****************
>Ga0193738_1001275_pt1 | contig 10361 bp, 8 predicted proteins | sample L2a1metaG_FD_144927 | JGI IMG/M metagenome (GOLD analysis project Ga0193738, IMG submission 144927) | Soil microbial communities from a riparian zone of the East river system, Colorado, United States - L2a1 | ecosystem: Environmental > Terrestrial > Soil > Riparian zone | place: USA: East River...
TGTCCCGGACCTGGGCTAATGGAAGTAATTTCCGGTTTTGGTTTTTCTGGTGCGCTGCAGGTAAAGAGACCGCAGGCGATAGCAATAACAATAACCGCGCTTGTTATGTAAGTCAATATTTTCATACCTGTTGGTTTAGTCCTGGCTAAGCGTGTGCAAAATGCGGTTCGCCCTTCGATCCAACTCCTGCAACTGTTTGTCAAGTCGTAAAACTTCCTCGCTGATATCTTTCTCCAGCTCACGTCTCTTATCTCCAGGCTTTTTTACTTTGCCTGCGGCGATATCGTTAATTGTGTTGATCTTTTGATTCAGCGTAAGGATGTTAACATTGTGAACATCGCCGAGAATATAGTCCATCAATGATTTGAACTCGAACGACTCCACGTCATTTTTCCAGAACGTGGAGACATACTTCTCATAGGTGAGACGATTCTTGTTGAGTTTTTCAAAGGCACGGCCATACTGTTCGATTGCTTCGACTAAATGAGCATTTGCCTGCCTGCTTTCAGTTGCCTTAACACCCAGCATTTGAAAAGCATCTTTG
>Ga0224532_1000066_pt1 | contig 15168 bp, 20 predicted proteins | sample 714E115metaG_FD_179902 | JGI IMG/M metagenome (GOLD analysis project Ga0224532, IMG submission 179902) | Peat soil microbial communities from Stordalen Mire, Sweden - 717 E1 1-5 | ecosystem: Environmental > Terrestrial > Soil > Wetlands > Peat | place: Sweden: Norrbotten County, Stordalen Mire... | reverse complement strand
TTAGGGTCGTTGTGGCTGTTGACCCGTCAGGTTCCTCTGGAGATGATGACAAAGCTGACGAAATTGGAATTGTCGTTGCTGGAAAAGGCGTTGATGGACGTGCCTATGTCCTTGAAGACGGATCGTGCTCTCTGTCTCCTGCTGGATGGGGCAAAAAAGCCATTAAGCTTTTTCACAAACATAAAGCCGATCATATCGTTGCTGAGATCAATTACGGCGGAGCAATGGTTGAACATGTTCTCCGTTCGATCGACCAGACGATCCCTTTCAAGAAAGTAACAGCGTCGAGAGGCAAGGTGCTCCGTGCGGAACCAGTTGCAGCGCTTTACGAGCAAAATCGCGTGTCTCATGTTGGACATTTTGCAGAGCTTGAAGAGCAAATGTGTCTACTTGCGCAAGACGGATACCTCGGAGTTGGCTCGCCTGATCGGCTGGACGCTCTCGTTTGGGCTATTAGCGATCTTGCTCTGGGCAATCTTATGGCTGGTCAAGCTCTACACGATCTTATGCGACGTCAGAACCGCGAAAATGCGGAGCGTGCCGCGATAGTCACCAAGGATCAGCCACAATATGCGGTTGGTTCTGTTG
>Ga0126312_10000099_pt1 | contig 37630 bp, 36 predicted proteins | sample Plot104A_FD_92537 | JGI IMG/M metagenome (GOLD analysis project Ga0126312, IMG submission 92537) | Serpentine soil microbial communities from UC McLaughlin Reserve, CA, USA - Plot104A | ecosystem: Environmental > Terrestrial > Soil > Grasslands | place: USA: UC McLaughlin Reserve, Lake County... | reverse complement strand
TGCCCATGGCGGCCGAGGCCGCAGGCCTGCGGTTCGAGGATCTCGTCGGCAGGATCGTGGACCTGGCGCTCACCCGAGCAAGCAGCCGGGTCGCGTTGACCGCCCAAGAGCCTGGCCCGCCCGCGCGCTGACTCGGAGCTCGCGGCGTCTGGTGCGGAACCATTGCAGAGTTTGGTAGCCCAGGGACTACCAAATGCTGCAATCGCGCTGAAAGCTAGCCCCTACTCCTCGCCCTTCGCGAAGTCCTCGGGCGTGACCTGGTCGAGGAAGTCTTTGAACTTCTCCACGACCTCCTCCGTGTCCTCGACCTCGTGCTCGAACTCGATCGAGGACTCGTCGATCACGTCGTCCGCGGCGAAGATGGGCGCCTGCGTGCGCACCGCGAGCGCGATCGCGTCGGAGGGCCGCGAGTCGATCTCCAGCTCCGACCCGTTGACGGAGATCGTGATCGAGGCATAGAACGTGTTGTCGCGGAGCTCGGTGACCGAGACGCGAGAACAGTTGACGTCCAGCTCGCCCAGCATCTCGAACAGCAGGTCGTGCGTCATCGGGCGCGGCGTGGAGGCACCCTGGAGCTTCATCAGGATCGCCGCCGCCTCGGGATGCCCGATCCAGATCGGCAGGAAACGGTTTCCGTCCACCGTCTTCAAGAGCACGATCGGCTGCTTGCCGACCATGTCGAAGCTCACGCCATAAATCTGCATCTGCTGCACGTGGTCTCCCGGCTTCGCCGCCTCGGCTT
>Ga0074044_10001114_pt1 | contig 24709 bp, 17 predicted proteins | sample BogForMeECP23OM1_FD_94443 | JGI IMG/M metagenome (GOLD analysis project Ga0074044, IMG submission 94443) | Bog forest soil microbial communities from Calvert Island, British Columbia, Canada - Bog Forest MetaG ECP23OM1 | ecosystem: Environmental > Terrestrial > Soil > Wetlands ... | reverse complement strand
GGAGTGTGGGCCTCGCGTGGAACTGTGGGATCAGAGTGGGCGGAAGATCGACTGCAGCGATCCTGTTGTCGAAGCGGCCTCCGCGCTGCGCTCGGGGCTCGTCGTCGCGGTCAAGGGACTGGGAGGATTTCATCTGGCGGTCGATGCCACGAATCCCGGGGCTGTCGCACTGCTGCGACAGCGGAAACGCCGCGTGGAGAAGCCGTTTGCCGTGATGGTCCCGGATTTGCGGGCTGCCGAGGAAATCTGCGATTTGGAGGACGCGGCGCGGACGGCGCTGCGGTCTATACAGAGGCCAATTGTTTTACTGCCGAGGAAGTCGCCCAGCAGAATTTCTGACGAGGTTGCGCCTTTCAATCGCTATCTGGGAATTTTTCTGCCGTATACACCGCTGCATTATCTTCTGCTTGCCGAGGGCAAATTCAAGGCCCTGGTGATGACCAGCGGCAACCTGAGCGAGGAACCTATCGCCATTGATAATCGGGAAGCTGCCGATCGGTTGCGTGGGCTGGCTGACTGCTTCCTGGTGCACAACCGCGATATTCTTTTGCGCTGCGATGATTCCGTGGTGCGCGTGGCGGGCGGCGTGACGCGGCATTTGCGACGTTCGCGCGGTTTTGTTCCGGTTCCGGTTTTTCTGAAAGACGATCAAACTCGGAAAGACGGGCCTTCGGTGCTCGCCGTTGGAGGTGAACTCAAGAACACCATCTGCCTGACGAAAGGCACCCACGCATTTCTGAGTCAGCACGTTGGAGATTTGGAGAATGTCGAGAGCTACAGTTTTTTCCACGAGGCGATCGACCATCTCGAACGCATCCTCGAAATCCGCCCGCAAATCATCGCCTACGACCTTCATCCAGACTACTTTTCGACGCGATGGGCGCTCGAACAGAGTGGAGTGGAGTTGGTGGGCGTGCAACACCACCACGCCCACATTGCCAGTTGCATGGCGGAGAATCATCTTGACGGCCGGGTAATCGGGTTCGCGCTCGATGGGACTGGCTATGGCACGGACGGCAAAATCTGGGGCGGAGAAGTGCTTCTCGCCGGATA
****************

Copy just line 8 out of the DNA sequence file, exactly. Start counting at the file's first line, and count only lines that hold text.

GGAGTGTGGGCCTCGCGTGGAACTGTGGGATCAGAGTGGGCGGAAGATCGACTGCAGCGATCCTGTTGTCGAAGCGGCCTCCGCGCTGCGCTCGGGGCTCGTCGTCGCGGTCAAGGGACTGGGAGGATTTCATCTGGCGGTCGATGCCACGAATCCCGGGGCTGTCGCACTGCTGCGACAGCGGAAACGCCGCGTGGAGAAGCCGTTTGCCGTGATGGTCCCGGATTTGCGGGCTGCCGAGGAAATCTGCGATTTGGAGGACGCGGCGCGGACGGCGCTGCGGTCTATACAGAGGCCAATTGTTTTACTGCCGAGGAAGTCGCCCAGCAGAATTTCTGACGAGGTTGCGCCTTTCAATCGCTATCTGGGAATTTTTCTGCCGTATACACCGCTGCATTATCTTCTGCTTGCCGAGGGCAAATTCAAGGCCCTGGTGATGACCAGCGGCAACCTGAGCGAGGAACCTATCGCCATTGATAATCGGGAAGCTGCCGATCGGTTGCGTGGGCTGGCTGACTGCTTCCTGGTGCACAACCGCGATATTCTTTTGCGCTGCGATGATTCCGTGGTGCGCGTGGCGGGCGGCGTGACGCGGCATTTGCGACGTTCGCGCGGTTTTGTTCCGGTTCCGGTTTTTCTGAAAGACGATCAAACTCGGAAAGACGGGCCTTCGGTGCTCGCCGTTGGAGGTGAACTCAAGAACACCATCTGCCTGACGAAAGGCACCCACGCATTTCTGAGTCAGCACGTTGGAGATTTGGAGAATGTCGAGAGCTACAGTTTTTTCCACGAGGCGATCGACCATCTCGAACGCATCCTCGAAATCCGCCCGCAAATCATCGCCTACGACCTTCATCCAGACTACTTTTCGACGCGATGGGCGCTCGAACAGAGTGGAGTGGAGTTGGTGGGCGTGCAACACCACCACGCCCACATTGCCAGTTGCATGGCGGAGAATCATCTTGACGGCCGGGTAATCGGGTTCGCGCTCGATGGGACTGGCTATGGCACGGACGGCAAAATCTGGGGCGGAGAAGTGCTTCTCGCCGGATA